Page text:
ATP Tour

Federer, Wawrinka bury hatchet

2014-11-19 09:48
Roger Federer (AFP)

Paris - Roger Federer said on Tuesday he still hopes to be able to defend Swiss colours in the Davis Cup final against France in Lille this weekend despite a crippling back injury.

He added that he and team-mate Stan Wawrinka are back on the best of terms after an ugly bustup.

It has been a troubled buildup to say the least for the Swiss pair as they seek a first ever Davis Cup triumph for their country against a powerful French team on a specially laid indoor clay-court inside the Pierre Mauroy stadium - home for Lille football club - and expected to host a record 27 000 crowd.

All had been going well until the two Swiss stars - ranked second and fourth in the world - were pitted against each other in the semi-finals of the prestigious ATP World Tour Finals in London on Saturday evening.

Many thought there would be some kind of an "understanding" between the two given the importance of what faced them in Lille the following week.

Instead they embarked on one of the most draining matches of the season - nearly three hours of cut-throat tennis that Federer won 4-6, 7-5, 7-6 (8/6) after saving four match points along the way.

There was a price to pay for both players, though, with the Australian Open champion distraught after a heart-breaking loss and Federer ailing with a back spasm that forced him the next day to pull out of the final against Novak Dkokovic.

On top of that, there was a bustup that followed - Wawrinka taking umbrage at what he saw as inappropriate words from Federer's wife Mirka from the players' box at a key point in the third set.

Both players in Lille on Tuesday admitted that there had been an altercation, but both said it had been overplayed by the press and that all was back to normal service between the two - Olympic doubles champions in Beijing in 2008.

"We had a conversation after the match. Everything's totally relaxed about the situation. We're old enough," Federer said of the altercation.

"I just wanted to see if there was any hard feelings because it was probably one of the loudest moments of the match, around 5-4, 5-5 score. Clearly a lot of noise.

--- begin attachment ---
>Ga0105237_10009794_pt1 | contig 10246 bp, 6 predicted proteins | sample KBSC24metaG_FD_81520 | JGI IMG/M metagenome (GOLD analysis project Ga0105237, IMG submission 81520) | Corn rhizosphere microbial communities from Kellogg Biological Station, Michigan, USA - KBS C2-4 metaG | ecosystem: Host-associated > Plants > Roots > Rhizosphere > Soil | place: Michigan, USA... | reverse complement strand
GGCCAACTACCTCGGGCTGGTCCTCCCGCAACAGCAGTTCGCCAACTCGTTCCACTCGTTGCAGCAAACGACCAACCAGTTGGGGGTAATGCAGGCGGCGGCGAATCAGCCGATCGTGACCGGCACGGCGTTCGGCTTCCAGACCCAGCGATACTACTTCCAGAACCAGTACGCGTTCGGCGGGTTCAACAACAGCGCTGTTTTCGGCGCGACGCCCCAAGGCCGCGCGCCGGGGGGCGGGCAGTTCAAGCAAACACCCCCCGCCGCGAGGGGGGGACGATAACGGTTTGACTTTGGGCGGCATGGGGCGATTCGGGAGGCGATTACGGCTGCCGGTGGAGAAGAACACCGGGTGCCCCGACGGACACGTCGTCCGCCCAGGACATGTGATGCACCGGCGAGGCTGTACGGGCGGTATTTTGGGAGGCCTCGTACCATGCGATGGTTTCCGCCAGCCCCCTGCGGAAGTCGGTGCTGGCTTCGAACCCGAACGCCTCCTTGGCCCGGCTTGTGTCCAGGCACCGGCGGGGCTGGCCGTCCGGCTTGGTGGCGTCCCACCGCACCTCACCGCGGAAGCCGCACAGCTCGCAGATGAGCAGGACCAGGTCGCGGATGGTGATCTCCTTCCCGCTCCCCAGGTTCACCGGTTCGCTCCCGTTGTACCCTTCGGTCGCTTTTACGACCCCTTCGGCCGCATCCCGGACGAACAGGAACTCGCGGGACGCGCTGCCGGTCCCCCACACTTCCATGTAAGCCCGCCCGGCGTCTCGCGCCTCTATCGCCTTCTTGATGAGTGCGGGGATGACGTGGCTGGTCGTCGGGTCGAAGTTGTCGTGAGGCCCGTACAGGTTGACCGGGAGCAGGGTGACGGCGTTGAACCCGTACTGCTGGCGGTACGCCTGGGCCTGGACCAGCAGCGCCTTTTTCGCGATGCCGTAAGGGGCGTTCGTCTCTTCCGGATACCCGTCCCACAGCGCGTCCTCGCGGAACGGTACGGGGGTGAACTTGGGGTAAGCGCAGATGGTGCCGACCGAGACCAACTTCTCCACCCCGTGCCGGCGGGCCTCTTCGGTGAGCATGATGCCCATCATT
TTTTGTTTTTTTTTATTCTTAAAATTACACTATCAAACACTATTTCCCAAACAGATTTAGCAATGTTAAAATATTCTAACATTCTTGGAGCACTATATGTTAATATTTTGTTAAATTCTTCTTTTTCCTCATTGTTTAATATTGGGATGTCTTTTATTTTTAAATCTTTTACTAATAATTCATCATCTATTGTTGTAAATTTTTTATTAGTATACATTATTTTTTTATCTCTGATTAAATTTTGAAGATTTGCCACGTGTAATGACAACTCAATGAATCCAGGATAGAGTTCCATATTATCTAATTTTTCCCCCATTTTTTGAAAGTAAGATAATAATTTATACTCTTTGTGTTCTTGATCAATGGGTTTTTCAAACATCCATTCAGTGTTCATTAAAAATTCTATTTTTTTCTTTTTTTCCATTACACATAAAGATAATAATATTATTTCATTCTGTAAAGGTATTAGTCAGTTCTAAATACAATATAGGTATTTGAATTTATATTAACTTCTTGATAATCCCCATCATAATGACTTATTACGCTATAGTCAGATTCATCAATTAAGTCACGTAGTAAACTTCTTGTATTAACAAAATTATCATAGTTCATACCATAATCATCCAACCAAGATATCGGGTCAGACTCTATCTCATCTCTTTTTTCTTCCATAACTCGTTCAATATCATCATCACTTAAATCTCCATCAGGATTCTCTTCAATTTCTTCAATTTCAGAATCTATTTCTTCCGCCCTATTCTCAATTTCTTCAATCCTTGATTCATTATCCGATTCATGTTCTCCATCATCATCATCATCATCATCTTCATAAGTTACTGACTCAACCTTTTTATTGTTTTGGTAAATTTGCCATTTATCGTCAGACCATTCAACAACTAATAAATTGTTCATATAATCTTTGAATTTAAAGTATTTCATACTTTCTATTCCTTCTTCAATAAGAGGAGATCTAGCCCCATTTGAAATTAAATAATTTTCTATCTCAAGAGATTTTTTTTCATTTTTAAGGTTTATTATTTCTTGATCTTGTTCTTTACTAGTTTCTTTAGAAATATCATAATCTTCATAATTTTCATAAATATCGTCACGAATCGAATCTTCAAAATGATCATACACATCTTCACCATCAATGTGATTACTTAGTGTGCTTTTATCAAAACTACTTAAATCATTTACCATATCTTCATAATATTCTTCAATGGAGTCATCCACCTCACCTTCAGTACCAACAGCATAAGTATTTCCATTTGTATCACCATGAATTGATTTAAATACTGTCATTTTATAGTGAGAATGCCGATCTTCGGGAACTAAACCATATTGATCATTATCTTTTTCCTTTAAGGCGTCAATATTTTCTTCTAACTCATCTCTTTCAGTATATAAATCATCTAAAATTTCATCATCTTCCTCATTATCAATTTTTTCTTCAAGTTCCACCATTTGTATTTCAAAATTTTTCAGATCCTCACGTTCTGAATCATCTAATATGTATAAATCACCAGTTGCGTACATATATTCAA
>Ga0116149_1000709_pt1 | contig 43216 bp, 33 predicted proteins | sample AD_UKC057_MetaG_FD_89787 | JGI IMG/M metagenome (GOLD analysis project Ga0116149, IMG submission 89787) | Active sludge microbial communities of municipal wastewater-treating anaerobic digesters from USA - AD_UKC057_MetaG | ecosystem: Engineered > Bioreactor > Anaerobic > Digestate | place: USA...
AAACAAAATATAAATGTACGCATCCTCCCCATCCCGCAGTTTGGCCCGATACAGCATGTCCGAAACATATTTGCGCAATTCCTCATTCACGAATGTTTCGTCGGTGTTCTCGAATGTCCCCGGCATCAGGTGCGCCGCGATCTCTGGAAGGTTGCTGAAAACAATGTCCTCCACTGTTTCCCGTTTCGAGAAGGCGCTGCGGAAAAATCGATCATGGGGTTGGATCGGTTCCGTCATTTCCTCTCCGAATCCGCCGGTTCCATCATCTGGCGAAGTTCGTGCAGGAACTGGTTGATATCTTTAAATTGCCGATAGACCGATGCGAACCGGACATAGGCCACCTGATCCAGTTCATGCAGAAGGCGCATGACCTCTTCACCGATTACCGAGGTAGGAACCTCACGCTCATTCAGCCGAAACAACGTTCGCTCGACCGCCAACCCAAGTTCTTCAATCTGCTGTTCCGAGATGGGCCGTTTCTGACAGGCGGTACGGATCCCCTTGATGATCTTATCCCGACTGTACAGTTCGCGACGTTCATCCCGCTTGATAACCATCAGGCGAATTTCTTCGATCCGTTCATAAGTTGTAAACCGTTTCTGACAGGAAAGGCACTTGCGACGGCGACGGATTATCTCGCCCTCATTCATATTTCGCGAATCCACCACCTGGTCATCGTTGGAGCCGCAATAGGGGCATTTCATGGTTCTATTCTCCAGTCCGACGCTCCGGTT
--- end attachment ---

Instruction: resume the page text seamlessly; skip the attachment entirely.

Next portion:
Wawrinka, who has long lived in the shadow of the man many consider to be the greatest tennis player of all time, agreed.

"For me there's not much to say because it's become a big deal because of the press," he said

"But for us it's nothing really. It took us five minutes to talk about that, to think about the next main goal that we have - the Davis Cup this weekend."

More worryingly for the Swiss was the state of Federer's back - an injury which has dogged the 33-year-old Swiss champion throughout the latter part of his career.

As of Tuesday evening he had been unable to undertake any practice at all on claycourts, a surface which he last played on in losing to Ernests Gulbis in the last 16 of the French Open in Paris on June 1.

The 17-time major winner was circumspect over whether he would be able to play on Friday when the two opening rubbers of the final take place.

Asked what the percentages were that he would be able to play he replied: "It's impossible to give you an answer. As long as you are not on court practising, you have no references.

"I'm making some progress. But I know I don't have a month ahead of me to get better. I need to get better quickly. I'm trying whatever I can.

But I can't give you a precise percentage."

A Federer withdrawal would be most likely fatal to Swiss hopes of an historic Davis Cup win .

Although Wawrinka, at fourth in the world, is comfortably ranked above all the French players, after him the fall off in the Swiss team is steep with Marco Chiudinelli 212th and Michael Lammer 508th.

French captain Arnaud Clement said that his team were not even considering contesting the Davis Cup final without the presence of Federer.

"We have been preparing for the last 10 days to play against a Swiss team with Federer and Wawrinka in it," he said.

Clement said that he had yet to decide who would play the opening two singles on Friday, but Jo-Wilfried Tsonga looks sure to be top choice with Richard Gasquet slightly ahead of Gael Monfils for the second slot.

Read more on:    roger federer  |  tennis

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